Visceral fat is a different type of fat that lies below the surface. It's found deep in your abdomen, in the spaces between your liver, intestines and other organs. While 90 percent of the fat on your body is subcutaneous, the remaining 10 percent is visceral, according to Harvard Health. If your belly is getting bigger and your waistline is expanding, there's a good chance that the amount of visceral fat you have is also growing.

The problem is that visceral fat doesn't just affect the way you look. It's a biologically active tissue that messes with the way your hormones work. Visceral fat increases the amount of inflammatory proteins, called cytokines, that your body pumps out.


This can lead to chronic inflammation, which is the underlying cause of many modern diseases, like heart disease and autoimmune disorders. Visceral fat also increases the risk of insulin resistance, which can eventually lead to Type 2 diabetes if you don't take care of it.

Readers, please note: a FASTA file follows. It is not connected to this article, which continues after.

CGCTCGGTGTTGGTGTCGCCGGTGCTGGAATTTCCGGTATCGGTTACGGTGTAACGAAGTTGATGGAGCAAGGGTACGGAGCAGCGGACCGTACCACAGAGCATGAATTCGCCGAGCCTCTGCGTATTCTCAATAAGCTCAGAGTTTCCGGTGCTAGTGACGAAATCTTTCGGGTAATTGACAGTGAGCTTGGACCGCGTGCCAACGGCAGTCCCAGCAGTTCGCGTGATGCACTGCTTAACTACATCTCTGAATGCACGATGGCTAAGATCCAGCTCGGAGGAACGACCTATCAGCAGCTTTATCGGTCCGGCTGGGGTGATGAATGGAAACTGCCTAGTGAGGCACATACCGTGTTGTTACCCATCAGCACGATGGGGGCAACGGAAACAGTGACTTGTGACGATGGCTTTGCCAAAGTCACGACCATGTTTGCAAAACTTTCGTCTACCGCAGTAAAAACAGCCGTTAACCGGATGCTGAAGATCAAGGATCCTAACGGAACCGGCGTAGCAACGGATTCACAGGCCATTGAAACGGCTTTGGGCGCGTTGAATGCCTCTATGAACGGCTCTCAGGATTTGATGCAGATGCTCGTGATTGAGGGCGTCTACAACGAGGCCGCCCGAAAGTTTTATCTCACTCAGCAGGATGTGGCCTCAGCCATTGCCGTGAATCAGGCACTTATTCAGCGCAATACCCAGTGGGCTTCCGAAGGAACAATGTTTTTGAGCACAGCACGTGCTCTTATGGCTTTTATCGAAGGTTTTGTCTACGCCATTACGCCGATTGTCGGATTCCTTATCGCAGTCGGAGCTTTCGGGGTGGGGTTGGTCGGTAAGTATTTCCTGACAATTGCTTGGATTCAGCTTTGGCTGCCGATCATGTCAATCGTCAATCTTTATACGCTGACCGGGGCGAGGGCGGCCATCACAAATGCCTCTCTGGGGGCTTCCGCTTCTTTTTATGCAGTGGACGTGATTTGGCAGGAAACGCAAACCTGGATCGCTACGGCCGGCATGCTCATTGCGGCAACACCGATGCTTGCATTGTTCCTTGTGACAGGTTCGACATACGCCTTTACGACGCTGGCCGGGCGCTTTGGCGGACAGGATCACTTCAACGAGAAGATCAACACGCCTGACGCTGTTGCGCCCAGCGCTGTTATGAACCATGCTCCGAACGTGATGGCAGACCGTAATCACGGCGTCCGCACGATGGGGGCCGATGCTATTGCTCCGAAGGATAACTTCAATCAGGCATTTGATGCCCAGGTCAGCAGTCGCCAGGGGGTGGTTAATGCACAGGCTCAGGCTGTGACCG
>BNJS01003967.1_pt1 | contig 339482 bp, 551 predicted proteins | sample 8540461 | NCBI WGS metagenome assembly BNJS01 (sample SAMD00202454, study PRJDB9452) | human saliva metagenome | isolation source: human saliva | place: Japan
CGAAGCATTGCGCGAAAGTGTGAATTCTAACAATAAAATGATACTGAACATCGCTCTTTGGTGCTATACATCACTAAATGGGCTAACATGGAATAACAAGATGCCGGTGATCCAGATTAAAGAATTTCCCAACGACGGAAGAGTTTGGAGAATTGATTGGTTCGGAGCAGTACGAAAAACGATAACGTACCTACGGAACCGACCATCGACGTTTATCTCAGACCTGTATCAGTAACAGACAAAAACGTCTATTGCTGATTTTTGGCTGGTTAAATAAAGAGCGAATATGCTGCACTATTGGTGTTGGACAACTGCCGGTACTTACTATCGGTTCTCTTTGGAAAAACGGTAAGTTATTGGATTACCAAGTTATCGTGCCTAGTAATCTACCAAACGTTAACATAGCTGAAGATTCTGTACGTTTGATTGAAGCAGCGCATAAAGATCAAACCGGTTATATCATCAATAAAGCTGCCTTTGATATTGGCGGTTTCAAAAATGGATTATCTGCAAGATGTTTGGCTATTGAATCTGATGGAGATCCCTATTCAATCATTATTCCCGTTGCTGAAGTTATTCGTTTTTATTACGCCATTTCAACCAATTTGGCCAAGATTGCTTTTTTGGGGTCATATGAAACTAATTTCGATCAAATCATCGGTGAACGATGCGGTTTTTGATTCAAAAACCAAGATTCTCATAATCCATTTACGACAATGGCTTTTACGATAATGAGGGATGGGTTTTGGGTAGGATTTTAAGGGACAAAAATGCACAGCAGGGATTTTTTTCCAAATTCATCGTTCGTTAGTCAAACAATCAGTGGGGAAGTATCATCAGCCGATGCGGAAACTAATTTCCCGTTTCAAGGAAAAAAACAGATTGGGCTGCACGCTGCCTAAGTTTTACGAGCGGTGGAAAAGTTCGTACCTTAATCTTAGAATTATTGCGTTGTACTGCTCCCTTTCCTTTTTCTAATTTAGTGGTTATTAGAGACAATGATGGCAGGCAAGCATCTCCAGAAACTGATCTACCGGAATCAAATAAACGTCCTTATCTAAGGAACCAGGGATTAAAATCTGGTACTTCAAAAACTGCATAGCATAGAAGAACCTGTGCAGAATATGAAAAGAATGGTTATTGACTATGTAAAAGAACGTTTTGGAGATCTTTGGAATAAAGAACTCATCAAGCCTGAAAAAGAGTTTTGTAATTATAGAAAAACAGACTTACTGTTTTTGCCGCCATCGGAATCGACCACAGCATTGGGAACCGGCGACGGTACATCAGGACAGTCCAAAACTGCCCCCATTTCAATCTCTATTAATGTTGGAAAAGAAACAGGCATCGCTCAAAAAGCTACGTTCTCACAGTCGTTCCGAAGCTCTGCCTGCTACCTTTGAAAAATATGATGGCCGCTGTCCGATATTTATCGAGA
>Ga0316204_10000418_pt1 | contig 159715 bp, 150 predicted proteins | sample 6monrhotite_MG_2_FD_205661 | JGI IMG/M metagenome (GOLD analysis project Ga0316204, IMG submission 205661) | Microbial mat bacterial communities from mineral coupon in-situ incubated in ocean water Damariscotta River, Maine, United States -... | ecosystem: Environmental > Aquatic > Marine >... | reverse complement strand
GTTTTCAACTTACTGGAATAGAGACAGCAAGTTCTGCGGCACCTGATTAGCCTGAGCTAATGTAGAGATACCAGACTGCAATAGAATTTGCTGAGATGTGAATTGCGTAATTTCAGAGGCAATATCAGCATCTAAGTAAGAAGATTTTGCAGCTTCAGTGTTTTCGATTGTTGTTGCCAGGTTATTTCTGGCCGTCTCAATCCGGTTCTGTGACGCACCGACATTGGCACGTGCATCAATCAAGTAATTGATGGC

Read more: The 3 Secrets to Losing Belly Fat

Opt for Protein Over Carbohydrates

Although there's no tried and true way to tell if you have a lot of visceral fat, a large belly is one indication. If your waist is larger than 35 inches, it's a good idea to start thinking about ways you can reduce the amount of belly fat you have.



One of the things that makes a big difference is your diet and, more specifically, what you choose to eat in the morning. According to studies, eating more protein than carbohydrates can have a positive effect on the amount of visceral fat you have and help you slim down your waistline.